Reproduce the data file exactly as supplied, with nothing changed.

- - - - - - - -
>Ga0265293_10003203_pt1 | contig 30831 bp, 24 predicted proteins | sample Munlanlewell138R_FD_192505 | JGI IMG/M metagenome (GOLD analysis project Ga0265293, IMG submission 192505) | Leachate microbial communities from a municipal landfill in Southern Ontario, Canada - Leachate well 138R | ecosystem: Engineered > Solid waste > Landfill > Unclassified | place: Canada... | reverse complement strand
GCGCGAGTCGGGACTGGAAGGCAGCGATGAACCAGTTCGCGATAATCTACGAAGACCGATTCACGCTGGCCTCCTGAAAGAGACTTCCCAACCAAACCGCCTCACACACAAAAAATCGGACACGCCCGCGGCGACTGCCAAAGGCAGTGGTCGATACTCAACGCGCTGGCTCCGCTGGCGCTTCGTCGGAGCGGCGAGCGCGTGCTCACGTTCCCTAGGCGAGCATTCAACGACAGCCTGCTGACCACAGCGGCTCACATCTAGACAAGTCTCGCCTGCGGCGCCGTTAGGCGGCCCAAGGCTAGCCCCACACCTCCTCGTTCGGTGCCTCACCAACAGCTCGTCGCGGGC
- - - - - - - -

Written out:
>Ga0265293_10003203_pt1 | contig 30831 bp, 24 predicted proteins | sample Munlanlewell138R_FD_192505 | JGI IMG/M metagenome (GOLD analysis project Ga0265293, IMG submission 192505) | Leachate microbial communities from a municipal landfill in Southern Ontario, Canada - Leachate well 138R | ecosystem: Engineered > Solid waste > Landfill > Unclassified | place: Canada... | reverse complement strand
GCGCGAGTCGGGACTGGAAGGCAGCGATGAACCAGTTCGCGATAATCTACGAAGACCGATTCACGCTGGCCTCCTGAAAGAGACTTCCCAACCAAACCGCCTCACACACAAAAAATCGGACACGCCCGCGGCGACTGCCAAAGGCAGTGGTCGATACTCAACGCGCTGGCTCCGCTGGCGCTTCGTCGGAGCGGCGAGCGCGTGCTCACGTTCCCTAGGCGAGCATTCAACGACAGCCTGCTGACCACAGCGGCTCACATCTAGACAAGTCTCGCCTGCGGCGCCGTTAGGCGGCCCAAGGCTAGCCCCACACCTCCTCGTTCGGTGCCTCACCAACAGCTCGTCGCGGGC